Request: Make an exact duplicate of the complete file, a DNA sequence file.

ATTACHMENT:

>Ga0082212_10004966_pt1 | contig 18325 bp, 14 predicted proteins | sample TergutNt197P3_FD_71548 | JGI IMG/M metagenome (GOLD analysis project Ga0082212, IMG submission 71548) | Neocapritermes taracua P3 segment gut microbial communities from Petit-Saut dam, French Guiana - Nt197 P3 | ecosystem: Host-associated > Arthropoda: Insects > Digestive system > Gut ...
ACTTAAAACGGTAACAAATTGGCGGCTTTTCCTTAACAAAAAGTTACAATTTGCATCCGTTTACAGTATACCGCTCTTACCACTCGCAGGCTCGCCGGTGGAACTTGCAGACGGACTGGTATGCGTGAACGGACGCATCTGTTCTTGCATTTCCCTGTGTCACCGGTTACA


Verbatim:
>Ga0082212_10004966_pt1 | contig 18325 bp, 14 predicted proteins | sample TergutNt197P3_FD_71548 | JGI IMG/M metagenome (GOLD analysis project Ga0082212, IMG submission 71548) | Neocapritermes taracua P3 segment gut microbial communities from Petit-Saut dam, French Guiana - Nt197 P3 | ecosystem: Host-associated > Arthropoda: Insects > Digestive system > Gut ...
ACTTAAAACGGTAACAAATTGGCGGCTTTTCCTTAACAAAAAGTTACAATTTGCATCCGTTTACAGTATACCGCTCTTACCACTCGCAGGCTCGCCGGTGGAACTTGCAGACGGACTGGTATGCGTGAACGGACGCATCTGTTCTTGCATTTCCCTGTGTCACCGGTTACA